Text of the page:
Afforestation and reforestation are important components of sequestering carbon and reducing carbon dioxide levels in the atmosphere. By moving carbon into tree matter, increasing forest cover has been touted as one method of offsetting carbon dioxide levels and mitigating climate change.
Impact of Cloud Cover on Reflectance
Researchers are also looking into what affect increased forest cover has on cloud cover. Increased cloud cover can both shade and trap heat at the surface of the Earth.
Factors such as cloud reflectiveness, cloud height, and whether it is day or night impact which of those two impacts the presence of clouds will have.
Low clouds normally cool the atmosphere by reflecting energy back into space, while high clouds often warm the atmosphere by trapping and emitting radiation back to the surface (L’Ecuyer et al., 2019).
The presence of trees can increase cloud cover through the process of transpiration. Trees and plants release water vapor as they take in carbon dioxide. Collectively this water vapor can form clouds over the forested area.
How Cloud Cover Changes with Afforestation
Using remotely sensed data from satellites, researchers analyzed the presence and type of cloud cover by sample forested areas around the globe. Using records of global cloud and land-fractional cover data collected by ESA’s Climate Change Initiative to study the influence of vegetation cover transitioning to deciduous and evergreen forest.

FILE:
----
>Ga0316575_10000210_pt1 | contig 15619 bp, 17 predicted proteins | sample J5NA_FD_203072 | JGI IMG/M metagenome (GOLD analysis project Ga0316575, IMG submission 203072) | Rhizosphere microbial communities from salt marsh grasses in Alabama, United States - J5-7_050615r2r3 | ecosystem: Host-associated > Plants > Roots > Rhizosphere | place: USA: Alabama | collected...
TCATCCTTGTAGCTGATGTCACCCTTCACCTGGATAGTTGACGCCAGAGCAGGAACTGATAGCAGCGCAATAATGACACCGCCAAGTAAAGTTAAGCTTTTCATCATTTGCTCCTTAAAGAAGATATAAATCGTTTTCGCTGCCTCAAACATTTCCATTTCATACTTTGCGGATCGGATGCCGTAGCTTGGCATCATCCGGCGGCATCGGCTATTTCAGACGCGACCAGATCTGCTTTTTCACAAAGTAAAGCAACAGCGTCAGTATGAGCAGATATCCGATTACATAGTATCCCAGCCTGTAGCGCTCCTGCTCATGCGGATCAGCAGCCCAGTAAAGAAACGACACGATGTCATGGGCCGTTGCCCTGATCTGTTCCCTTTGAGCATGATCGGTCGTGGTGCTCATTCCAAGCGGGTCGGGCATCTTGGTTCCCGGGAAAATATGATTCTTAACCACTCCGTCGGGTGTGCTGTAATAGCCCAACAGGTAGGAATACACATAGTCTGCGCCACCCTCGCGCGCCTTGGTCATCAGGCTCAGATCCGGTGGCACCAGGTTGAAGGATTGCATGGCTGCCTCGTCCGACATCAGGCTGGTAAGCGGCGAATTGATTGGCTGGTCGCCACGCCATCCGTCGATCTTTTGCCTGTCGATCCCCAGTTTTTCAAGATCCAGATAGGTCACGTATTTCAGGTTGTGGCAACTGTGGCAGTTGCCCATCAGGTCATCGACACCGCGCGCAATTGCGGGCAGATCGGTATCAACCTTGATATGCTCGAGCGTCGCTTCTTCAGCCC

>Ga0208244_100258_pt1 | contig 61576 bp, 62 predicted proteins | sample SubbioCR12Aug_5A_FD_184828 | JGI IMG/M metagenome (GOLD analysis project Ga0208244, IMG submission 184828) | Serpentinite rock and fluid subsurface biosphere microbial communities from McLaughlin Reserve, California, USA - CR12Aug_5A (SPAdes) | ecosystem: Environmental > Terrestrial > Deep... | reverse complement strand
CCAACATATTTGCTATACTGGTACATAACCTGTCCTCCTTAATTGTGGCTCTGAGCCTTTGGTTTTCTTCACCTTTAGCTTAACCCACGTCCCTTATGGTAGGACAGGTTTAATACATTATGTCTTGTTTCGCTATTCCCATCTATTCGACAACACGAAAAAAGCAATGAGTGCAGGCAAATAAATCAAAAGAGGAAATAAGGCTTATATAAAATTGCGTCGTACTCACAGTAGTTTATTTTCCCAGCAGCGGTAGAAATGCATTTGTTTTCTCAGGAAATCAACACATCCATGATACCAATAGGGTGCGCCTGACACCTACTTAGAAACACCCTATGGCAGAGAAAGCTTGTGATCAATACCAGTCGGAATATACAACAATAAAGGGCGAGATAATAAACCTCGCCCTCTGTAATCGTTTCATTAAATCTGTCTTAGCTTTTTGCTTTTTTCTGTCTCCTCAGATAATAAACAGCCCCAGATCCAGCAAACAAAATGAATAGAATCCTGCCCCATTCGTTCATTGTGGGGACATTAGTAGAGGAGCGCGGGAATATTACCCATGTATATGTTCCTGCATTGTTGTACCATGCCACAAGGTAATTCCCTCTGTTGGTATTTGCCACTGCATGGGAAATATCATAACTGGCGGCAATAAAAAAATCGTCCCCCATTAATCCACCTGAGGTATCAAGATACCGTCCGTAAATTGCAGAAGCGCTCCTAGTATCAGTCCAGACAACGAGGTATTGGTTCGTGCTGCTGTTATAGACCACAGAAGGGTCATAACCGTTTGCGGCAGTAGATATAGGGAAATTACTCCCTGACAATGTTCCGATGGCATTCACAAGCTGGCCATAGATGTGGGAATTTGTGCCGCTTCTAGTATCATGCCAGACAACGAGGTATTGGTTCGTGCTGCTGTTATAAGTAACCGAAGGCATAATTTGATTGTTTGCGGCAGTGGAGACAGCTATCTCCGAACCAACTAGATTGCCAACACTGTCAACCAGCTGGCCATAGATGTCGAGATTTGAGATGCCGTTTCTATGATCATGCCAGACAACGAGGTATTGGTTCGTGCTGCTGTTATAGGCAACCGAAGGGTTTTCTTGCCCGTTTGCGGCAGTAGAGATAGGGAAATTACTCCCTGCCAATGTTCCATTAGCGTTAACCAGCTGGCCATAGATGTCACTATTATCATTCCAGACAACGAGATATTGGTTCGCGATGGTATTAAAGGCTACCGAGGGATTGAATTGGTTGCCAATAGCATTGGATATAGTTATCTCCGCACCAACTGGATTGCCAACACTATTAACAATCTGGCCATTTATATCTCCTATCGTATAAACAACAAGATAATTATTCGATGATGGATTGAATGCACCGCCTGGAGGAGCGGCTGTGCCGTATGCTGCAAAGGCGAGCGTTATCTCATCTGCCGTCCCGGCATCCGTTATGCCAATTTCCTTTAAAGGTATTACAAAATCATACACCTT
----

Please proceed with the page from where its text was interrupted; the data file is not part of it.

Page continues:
Afforestation is the process of establishing forest cover in an area with no previous forest cover established.
The study found that afforestation in 67% of the sample areas resulted in an increase in low-lying cloud cover. Cloud cover increased in temperate, tropical and arid regions, sometimes by as much as 15%. The researchers note that the increase in low cloud coverages should have a cooling effect on the region by reflecting radiation.
Cloud cover during winter and spring in Boreal regions (North America, Russia and Eastern Europe) is inverted during periods of snow cover as compared to non-forested regions. Cloud cover increases about 5% of the normal cloud fraction during the summer in these regions.
Duveiller, G., Filipponi, F., Ceglar, A., Bojanowski, J., Alkama, R., & Cescatti, A. (2021). Revealing the widespread potential of forests to increase low level cloud cover. Nature Communications, 12(1), 1-15. https://doi.org/10.1038/s41467-021-24551-5
Satellites reveal how forests increase cloud and cool climate. (2021, August 5). European Space Agency. https://www.esa.int/Applications/Observing_the_Earth/Space_for_our_climate/Sa
Cerasoli Sara, Yin Jun, & Porporato Amilcare. (2021). Cloud cooling effects of afforestation and reforestation at midlatitudes. Proceedings of the National Academy of Sciences, 118(33), e2026241118. https://doi.org/10.1073/pnas.2026241118
L’Ecuyer, T. S., Hang, Y., Matus, A. V., & Wang, Z. (2019). Reassessing the effect of cloud type on earth’s energy balance in the age of active spaceborne observations. Part I: Top of atmosphere and surface. Journal of Climate, 32(19), 6197-6217. https://doi.org/10.1175/JCLI-D-18-0753.1
Pearce, F. (2020, February 5). Why clouds are the key to new troubling projections on warming. Yale E360. https://e360.yale.edu/features/why-clouds-are-the-key-to-new-troubling-projections-on-warming